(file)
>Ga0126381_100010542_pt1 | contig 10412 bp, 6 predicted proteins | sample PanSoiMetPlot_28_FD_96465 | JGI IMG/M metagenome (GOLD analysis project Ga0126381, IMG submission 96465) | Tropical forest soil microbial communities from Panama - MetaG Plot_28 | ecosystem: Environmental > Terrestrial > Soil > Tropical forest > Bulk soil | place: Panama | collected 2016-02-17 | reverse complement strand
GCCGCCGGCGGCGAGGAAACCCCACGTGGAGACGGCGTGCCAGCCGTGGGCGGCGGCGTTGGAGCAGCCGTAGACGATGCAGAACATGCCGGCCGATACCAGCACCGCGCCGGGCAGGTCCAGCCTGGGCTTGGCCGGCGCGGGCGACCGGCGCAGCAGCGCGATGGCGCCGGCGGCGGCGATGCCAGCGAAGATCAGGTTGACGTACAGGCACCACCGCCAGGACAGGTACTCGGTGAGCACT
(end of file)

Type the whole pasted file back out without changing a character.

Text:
>Ga0126381_100010542_pt1 | contig 10412 bp, 6 predicted proteins | sample PanSoiMetPlot_28_FD_96465 | JGI IMG/M metagenome (GOLD analysis project Ga0126381, IMG submission 96465) | Tropical forest soil microbial communities from Panama - MetaG Plot_28 | ecosystem: Environmental > Terrestrial > Soil > Tropical forest > Bulk soil | place: Panama | collected 2016-02-17 | reverse complement strand
GCCGCCGGCGGCGAGGAAACCCCACGTGGAGACGGCGTGCCAGCCGTGGGCGGCGGCGTTGGAGCAGCCGTAGACGATGCAGAACATGCCGGCCGATACCAGCACCGCGCCGGGCAGGTCCAGCCTGGGCTTGGCCGGCGCGGGCGACCGGCGCAGCAGCGCGATGGCGCCGGCGGCGGCGATGCCAGCGAAGATCAGGTTGACGTACAGGCACCACCGCCAGGACAGGTACTCGGTGAGCACT